Mara #1 Review

Art By: Ming Doyle and Jordie Bellaire
Cover Art By: Ming Doyle and Jordie Bellaire

Over the years I’ve read a variety of Brian Wood’s offerings, and for the most part have enjoyed his stories, and in particular his deft work at building strong characters.  This new book focuses on a future world where world sports have become even more prevalent and important than in today’s world, and where the most successful athletes are mega superstars, to a degree that would make today’s most popular and successful athletes jealous with envy.  That being said, this entire issue is spent on developing the world that the character lives in, getting a sense of what her life is like, and then, out of nowhere, Wood decides to take it apart.  The writing is strong, and the character of Mara is quite likeable, and easy to understand in terms of her motivations.

My biggest issue with this book was the artwork by Ming Doyle, which I felt didn’t match the inventiveness of Brian Wood’s script.  The script demands artwork which can effectively convey the action and intensity of volleyball, and sadly Ming Doyle does not appear to be up to this task.  The artwork is average at best, but the wheels fall off the wagon when a pivotal scene occurs near the end of the issue.  A scene occurs which throws Mara’s entire world into disarray, but to be honest I couldn’t really tell just what was supposed to be happening in the sequence, based on the way that it was illustrated by Ming Doyle.  The artwork fails to capture the pivotal moment that Wood puts into the script, and it definitely took me out of the book, because I didn’t understand just what had happened.  After rereading the book, I understood what happened, but was disappointed that the artwork had failed to effectively convey what was written in the script.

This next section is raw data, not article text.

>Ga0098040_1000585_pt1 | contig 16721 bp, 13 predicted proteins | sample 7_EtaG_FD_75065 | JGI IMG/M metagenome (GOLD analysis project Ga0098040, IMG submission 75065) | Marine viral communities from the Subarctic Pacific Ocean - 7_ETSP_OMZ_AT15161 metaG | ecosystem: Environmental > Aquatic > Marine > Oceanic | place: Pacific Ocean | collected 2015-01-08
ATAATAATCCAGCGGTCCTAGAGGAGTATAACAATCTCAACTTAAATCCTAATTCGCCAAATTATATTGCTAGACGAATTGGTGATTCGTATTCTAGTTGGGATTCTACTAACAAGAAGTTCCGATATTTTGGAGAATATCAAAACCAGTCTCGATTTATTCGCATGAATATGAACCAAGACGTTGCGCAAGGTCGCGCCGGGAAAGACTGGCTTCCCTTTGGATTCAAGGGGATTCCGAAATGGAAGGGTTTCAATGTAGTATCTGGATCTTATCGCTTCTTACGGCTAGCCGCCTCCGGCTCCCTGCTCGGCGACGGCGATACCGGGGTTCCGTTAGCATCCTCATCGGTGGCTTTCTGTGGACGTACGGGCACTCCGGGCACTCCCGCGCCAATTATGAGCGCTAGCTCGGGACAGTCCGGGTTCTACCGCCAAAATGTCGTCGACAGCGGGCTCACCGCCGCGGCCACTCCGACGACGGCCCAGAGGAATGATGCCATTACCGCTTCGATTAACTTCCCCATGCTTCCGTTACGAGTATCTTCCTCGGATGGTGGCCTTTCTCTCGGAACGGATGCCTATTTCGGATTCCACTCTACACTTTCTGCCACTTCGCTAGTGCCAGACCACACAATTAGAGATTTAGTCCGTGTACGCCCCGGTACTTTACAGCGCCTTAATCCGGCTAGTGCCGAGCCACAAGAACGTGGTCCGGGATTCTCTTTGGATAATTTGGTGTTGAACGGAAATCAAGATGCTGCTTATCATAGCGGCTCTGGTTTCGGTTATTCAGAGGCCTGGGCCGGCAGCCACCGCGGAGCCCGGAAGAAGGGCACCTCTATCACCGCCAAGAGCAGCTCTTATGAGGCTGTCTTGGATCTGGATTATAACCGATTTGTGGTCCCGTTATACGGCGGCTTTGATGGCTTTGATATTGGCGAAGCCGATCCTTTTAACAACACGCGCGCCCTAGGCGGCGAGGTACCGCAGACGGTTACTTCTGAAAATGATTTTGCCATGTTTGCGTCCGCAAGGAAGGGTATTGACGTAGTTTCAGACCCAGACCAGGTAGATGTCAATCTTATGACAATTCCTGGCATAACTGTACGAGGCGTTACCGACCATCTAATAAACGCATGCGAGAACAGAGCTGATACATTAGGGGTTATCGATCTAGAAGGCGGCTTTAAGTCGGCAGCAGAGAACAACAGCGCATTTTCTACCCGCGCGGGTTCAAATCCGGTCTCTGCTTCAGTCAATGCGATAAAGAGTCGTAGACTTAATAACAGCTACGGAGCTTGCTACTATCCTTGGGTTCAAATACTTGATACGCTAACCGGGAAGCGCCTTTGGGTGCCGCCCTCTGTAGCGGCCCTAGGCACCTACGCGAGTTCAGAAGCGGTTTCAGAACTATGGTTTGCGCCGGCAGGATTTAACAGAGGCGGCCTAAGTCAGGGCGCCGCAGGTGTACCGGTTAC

If it weren’t for the artwork on this book, this could have been a very enjoyable book, but with the artwork constraining the script, the script struggles to get through artwork which chokes its creativity, intensity and conciseness.  Wood delivers a strong script, but Doyle isn’t the best choice to accompany Wood on this new illustrated adventure.  I’m interested in seeing where Wood goes with the rest of this story, and hope that the artwork becomes clearer, and captures the action more effectively.

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Final Thoughts